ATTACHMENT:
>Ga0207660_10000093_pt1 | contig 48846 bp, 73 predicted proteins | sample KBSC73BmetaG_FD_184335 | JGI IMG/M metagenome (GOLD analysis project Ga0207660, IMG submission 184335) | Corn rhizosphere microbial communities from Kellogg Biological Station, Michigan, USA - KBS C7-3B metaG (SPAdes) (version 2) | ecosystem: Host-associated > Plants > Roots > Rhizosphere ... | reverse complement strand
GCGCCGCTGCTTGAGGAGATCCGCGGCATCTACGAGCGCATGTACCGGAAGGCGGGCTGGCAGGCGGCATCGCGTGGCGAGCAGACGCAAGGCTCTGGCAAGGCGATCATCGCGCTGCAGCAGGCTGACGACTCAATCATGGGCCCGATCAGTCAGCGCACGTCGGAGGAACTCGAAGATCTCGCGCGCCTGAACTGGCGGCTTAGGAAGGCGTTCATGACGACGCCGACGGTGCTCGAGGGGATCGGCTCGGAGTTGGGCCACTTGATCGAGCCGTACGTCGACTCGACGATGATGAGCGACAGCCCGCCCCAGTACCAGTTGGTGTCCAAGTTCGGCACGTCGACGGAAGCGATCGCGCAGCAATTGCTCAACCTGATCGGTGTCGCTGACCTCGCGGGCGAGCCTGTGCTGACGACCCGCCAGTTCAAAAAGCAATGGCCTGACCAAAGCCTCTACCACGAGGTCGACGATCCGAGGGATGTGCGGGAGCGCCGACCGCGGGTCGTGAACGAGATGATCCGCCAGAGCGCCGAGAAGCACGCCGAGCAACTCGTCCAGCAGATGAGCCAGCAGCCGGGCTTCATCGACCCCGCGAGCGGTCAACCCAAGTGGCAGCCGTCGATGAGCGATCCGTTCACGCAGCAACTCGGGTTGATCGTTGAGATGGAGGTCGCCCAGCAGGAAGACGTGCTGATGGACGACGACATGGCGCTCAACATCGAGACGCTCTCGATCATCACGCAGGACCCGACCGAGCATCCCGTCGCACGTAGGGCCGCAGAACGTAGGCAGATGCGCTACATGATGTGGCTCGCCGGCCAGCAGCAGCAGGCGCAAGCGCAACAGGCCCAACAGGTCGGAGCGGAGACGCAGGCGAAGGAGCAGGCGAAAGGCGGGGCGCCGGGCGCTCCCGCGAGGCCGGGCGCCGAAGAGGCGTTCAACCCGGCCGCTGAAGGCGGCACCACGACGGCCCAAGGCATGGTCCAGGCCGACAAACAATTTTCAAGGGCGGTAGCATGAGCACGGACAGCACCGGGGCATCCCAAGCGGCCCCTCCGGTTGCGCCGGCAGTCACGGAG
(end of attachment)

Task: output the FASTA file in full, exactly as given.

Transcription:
>Ga0207660_10000093_pt1 | contig 48846 bp, 73 predicted proteins | sample KBSC73BmetaG_FD_184335 | JGI IMG/M metagenome (GOLD analysis project Ga0207660, IMG submission 184335) | Corn rhizosphere microbial communities from Kellogg Biological Station, Michigan, USA - KBS C7-3B metaG (SPAdes) (version 2) | ecosystem: Host-associated > Plants > Roots > Rhizosphere ... | reverse complement strand
GCGCCGCTGCTTGAGGAGATCCGCGGCATCTACGAGCGCATGTACCGGAAGGCGGGCTGGCAGGCGGCATCGCGTGGCGAGCAGACGCAAGGCTCTGGCAAGGCGATCATCGCGCTGCAGCAGGCTGACGACTCAATCATGGGCCCGATCAGTCAGCGCACGTCGGAGGAACTCGAAGATCTCGCGCGCCTGAACTGGCGGCTTAGGAAGGCGTTCATGACGACGCCGACGGTGCTCGAGGGGATCGGCTCGGAGTTGGGCCACTTGATCGAGCCGTACGTCGACTCGACGATGATGAGCGACAGCCCGCCCCAGTACCAGTTGGTGTCCAAGTTCGGCACGTCGACGGAAGCGATCGCGCAGCAATTGCTCAACCTGATCGGTGTCGCTGACCTCGCGGGCGAGCCTGTGCTGACGACCCGCCAGTTCAAAAAGCAATGGCCTGACCAAAGCCTCTACCACGAGGTCGACGATCCGAGGGATGTGCGGGAGCGCCGACCGCGGGTCGTGAACGAGATGATCCGCCAGAGCGCCGAGAAGCACGCCGAGCAACTCGTCCAGCAGATGAGCCAGCAGCCGGGCTTCATCGACCCCGCGAGCGGTCAACCCAAGTGGCAGCCGTCGATGAGCGATCCGTTCACGCAGCAACTCGGGTTGATCGTTGAGATGGAGGTCGCCCAGCAGGAAGACGTGCTGATGGACGACGACATGGCGCTCAACATCGAGACGCTCTCGATCATCACGCAGGACCCGACCGAGCATCCCGTCGCACGTAGGGCCGCAGAACGTAGGCAGATGCGCTACATGATGTGGCTCGCCGGCCAGCAGCAGCAGGCGCAAGCGCAACAGGCCCAACAGGTCGGAGCGGAGACGCAGGCGAAGGAGCAGGCGAAAGGCGGGGCGCCGGGCGCTCCCGCGAGGCCGGGCGCCGAAGAGGCGTTCAACCCGGCCGCTGAAGGCGGCACCACGACGGCCCAAGGCATGGTCCAGGCCGACAAACAATTTTCAAGGGCGGTAGCATGAGCACGGACAGCACCGGGGCATCCCAAGCGGCCCCTCCGGTTGCGCCGGCAGTCACGGAG